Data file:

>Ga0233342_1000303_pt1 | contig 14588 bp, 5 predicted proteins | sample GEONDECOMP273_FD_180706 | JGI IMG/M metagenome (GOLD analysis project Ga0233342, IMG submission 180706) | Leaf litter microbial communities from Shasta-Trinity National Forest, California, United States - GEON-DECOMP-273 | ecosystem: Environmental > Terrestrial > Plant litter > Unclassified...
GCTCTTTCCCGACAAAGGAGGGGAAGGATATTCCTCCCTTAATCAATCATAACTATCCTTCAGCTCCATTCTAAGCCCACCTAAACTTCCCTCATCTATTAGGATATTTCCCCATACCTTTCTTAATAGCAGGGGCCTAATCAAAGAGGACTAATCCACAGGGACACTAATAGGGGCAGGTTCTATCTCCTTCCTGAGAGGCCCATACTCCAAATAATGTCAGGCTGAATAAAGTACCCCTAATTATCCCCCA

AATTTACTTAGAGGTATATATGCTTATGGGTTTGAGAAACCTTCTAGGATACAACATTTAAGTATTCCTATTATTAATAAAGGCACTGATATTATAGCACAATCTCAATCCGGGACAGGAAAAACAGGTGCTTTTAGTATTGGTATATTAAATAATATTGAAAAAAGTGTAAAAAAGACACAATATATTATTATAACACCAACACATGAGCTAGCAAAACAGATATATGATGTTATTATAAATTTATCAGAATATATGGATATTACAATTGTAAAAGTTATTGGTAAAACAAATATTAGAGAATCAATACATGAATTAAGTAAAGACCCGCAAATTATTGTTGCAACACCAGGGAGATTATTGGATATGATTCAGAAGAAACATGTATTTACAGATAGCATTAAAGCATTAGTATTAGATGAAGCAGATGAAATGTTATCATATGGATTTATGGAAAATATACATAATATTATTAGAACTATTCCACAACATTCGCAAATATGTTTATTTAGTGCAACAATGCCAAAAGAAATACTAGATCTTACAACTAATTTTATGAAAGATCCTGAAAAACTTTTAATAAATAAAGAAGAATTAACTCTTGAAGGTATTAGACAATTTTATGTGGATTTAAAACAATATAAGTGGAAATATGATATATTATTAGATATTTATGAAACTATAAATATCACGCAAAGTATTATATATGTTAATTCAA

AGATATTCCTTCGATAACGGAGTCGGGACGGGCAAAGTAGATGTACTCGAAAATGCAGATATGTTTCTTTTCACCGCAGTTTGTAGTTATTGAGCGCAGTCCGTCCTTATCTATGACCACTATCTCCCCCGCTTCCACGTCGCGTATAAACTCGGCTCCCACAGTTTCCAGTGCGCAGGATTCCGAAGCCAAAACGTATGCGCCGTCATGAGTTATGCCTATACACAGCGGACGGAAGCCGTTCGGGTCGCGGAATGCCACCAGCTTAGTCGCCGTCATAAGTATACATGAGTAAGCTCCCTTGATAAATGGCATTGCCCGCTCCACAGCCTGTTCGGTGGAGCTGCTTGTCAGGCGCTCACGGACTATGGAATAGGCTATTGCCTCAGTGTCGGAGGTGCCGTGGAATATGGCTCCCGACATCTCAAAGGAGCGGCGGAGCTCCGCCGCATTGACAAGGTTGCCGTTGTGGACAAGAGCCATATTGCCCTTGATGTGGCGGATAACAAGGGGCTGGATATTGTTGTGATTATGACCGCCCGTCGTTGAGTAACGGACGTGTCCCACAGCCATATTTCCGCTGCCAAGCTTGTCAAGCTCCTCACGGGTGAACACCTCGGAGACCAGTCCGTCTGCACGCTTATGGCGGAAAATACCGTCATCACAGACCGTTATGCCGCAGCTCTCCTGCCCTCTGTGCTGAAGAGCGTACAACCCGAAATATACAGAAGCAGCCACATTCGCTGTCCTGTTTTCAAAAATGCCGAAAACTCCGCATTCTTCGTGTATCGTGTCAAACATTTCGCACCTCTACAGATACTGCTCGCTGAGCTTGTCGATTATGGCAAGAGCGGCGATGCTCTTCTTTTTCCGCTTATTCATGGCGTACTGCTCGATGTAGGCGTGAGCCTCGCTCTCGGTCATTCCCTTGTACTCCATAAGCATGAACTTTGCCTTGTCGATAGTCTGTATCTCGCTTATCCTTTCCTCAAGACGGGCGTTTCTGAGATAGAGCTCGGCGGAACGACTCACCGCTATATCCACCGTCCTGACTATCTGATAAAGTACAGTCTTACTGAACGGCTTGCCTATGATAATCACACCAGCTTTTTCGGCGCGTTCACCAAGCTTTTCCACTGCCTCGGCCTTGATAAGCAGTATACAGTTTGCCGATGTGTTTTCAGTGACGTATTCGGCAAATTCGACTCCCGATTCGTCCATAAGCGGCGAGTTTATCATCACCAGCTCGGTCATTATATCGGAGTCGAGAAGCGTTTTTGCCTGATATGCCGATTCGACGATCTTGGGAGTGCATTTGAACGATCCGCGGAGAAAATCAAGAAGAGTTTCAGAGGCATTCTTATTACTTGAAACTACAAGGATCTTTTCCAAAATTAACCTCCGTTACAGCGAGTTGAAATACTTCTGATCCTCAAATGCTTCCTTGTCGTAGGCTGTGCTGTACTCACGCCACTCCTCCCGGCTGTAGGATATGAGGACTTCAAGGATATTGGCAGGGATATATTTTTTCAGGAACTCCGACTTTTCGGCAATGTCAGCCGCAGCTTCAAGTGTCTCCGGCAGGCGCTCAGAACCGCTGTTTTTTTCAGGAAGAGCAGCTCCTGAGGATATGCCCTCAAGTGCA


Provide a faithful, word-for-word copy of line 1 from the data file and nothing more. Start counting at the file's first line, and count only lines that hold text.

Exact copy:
>Ga0233342_1000303_pt1 | contig 14588 bp, 5 predicted proteins | sample GEONDECOMP273_FD_180706 | JGI IMG/M metagenome (GOLD analysis project Ga0233342, IMG submission 180706) | Leaf litter microbial communities from Shasta-Trinity National Forest, California, United States - GEON-DECOMP-273 | ecosystem: Environmental > Terrestrial > Plant litter > Unclassified...